This invention relates generally to methods and apparatus for polishing surfaces and, more particularly, to a method and apparatus for providing optically-flat, damage-free surfaces using hydroplaning techniques.


In many applications, it is desirable to provide surfaces which are essentially optically flat and free of damage. Such surface characteristics are desired, for example, for semiconductor surfaces used for the growth of epitaxial layers or for the fabrication of semiconductor devices. Epitaxial growth defects and low device yields can often be attributed to the damage introduced into a semiconductor substrate during the polishing of the surface thereof. Such problems are particularly noticeable when the substrate surface is used for molecular beam epitaxial (MBE) growth where substrate surface preparation tends to be more critical than for liquid phase epitaxial (LPE) growth or vapor phase epitaxial (VPE) growth.


Prior art surface preparation techniques include chemically-free etching which, while tending to provide no more damage than the bulk crystal, does tend to produce surfaces which are generally not optically flat. Presently known chemical/mechanical polishing techniques (often times referred to as "chem-mechanical" polishing) result in varying degrees of damage to surfaces. While subsequent chemical free etching techniques can be used to remove such damage, undesirable rounding of the surfaces occurs as a result. Vapor etching techniques can be used to produce damage-free surfaces although such techniques do not produce optically flat surfaces.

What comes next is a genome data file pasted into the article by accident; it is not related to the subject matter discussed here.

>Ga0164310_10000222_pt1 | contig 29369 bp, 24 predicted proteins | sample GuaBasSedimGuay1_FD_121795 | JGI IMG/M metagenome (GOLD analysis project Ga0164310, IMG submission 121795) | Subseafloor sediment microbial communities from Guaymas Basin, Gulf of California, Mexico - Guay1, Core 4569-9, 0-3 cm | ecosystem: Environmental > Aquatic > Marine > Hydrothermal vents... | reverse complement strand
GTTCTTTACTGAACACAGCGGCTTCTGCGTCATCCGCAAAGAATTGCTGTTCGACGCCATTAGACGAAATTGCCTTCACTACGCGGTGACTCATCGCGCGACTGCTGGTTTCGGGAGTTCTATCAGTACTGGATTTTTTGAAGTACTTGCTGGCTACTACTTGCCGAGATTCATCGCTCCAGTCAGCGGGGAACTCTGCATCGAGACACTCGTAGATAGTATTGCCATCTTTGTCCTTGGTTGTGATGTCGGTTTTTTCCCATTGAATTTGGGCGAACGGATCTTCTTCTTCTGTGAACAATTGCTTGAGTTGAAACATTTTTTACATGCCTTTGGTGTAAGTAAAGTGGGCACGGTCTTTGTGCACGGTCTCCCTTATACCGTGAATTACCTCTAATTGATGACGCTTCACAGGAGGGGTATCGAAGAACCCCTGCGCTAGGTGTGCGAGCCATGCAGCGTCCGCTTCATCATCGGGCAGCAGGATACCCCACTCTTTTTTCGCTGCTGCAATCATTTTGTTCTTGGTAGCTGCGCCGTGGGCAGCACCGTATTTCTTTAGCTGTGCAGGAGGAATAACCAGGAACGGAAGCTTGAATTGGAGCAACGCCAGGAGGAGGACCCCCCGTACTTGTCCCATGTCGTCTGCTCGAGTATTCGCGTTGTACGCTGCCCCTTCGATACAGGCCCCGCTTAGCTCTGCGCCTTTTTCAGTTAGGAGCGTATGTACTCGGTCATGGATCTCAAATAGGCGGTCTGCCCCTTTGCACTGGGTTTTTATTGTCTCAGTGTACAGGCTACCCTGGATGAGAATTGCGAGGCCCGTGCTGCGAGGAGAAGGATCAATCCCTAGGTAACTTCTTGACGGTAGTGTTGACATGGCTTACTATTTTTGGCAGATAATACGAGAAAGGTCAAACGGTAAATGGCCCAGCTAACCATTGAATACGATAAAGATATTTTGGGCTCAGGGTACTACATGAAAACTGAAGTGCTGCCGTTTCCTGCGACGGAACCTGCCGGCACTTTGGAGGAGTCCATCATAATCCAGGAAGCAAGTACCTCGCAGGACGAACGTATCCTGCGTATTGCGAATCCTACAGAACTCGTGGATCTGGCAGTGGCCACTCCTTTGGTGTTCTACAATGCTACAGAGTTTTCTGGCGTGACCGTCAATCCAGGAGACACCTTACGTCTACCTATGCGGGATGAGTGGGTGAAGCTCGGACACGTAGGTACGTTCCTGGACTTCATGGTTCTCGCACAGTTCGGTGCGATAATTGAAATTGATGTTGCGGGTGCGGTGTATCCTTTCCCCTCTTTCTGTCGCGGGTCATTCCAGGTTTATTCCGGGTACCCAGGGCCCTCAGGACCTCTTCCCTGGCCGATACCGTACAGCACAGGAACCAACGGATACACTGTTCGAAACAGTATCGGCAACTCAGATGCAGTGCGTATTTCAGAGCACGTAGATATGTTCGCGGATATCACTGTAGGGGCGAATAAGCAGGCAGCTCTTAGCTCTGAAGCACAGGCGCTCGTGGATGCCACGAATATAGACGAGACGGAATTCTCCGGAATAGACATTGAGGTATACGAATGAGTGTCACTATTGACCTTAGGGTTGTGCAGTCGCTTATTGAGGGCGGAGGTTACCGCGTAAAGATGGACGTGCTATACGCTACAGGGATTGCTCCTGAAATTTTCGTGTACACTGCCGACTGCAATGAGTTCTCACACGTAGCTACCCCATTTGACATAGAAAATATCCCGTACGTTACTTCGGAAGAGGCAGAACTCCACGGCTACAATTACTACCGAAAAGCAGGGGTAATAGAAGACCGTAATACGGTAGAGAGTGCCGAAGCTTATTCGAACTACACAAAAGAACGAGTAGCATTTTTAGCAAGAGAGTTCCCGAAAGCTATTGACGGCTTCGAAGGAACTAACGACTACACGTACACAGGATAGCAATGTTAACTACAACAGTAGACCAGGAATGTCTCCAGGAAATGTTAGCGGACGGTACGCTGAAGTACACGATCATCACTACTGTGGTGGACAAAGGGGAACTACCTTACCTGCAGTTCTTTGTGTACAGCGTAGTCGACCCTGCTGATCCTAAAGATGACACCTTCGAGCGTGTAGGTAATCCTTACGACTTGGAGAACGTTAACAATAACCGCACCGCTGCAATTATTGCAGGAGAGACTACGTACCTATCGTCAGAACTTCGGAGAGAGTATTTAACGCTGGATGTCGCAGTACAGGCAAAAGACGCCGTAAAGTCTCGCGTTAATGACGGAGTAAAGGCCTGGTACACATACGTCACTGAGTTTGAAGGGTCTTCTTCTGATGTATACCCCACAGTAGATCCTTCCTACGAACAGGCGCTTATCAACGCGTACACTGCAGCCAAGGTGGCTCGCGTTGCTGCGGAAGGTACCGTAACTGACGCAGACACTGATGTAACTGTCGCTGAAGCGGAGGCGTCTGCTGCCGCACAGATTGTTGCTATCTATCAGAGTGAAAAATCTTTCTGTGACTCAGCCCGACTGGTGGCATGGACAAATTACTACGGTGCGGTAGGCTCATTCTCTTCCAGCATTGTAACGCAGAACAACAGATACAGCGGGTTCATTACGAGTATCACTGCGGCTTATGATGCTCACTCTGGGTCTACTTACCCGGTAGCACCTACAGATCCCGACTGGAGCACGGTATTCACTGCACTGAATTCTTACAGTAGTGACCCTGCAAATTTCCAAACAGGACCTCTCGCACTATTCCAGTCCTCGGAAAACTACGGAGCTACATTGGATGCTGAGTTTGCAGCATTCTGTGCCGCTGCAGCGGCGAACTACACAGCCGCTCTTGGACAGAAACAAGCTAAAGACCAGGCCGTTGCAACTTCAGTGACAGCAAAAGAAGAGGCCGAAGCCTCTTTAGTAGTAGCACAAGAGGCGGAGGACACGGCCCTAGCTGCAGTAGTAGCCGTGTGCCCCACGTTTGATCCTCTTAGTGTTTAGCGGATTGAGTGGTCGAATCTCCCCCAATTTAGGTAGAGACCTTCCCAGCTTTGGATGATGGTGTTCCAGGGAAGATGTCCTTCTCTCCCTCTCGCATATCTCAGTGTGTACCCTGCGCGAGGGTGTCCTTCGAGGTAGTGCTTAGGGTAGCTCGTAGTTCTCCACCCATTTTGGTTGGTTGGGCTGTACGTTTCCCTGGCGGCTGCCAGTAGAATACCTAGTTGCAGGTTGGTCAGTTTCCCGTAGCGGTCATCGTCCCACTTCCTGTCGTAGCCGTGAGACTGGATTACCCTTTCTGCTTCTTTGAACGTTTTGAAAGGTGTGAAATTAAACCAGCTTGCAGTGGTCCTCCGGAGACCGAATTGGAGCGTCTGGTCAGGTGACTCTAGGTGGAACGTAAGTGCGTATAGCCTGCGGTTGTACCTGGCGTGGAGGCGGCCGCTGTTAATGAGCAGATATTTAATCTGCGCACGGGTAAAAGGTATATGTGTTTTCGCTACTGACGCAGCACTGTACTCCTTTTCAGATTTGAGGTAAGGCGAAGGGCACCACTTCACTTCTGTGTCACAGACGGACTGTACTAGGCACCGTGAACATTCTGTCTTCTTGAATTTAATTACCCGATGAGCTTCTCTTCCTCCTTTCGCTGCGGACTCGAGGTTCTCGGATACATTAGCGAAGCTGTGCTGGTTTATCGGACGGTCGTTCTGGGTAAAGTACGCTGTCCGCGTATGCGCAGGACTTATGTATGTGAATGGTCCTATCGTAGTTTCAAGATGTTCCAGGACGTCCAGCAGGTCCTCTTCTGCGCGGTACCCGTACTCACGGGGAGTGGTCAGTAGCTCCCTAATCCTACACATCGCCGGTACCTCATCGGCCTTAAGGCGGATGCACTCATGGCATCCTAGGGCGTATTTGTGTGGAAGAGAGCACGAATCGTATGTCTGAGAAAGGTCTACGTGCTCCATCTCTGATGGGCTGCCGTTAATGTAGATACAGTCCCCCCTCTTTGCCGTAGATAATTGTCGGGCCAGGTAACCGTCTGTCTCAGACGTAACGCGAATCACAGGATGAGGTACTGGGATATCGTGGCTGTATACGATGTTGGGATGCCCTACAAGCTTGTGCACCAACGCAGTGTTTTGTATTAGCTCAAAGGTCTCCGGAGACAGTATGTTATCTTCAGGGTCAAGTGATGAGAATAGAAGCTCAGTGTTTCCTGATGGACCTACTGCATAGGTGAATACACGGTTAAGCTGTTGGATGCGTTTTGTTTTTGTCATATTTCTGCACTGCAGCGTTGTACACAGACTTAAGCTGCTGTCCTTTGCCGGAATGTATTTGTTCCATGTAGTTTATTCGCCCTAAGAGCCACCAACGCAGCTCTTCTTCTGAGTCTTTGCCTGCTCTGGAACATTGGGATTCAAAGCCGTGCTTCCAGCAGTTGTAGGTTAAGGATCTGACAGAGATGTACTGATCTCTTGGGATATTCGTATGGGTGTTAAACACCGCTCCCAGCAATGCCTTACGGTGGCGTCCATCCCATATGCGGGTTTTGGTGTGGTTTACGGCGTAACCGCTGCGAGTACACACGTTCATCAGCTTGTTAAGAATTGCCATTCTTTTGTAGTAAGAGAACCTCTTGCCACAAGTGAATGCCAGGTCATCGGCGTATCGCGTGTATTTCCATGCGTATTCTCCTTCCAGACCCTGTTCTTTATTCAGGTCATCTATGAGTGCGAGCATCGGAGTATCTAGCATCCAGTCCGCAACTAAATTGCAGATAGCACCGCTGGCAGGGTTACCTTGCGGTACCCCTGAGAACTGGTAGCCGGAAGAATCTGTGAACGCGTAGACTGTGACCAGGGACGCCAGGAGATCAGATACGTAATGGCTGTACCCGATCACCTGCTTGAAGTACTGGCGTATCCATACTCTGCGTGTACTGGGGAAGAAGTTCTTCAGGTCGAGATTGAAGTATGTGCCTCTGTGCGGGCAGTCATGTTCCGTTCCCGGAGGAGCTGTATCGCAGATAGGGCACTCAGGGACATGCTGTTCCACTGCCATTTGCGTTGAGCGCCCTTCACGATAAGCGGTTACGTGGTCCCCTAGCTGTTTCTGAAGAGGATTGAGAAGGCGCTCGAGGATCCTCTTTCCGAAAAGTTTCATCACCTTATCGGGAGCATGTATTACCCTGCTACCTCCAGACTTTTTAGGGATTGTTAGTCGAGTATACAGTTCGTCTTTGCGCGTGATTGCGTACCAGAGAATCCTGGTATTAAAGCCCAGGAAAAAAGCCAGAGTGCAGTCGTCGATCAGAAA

In accordance with the method and apparatus discussed with respect to the invention, hydrodynamic forces are used to provide a hydroplaning of semiconductor samples on a layer of an etch solution. The rapidly moving etch solution removes surface material at rates which are much faster than presently known techniques and the use of such a hydroplaning principle produces both optically flat and damage-free surfaces. The method of the invention can be readily implemented in a suitable apparatus and the overall process can be appropriately automated for many applications.


The specific embodiment of the method and apparatus of the invention can be described in more detail particularly with the help of the accompanying drawing wherein:

FIG. 1 depicts a view in perspective of a specific embodiment of an apparatus for performing the method of the invention for use in polishing the surfaces of a plurality of samples of materials;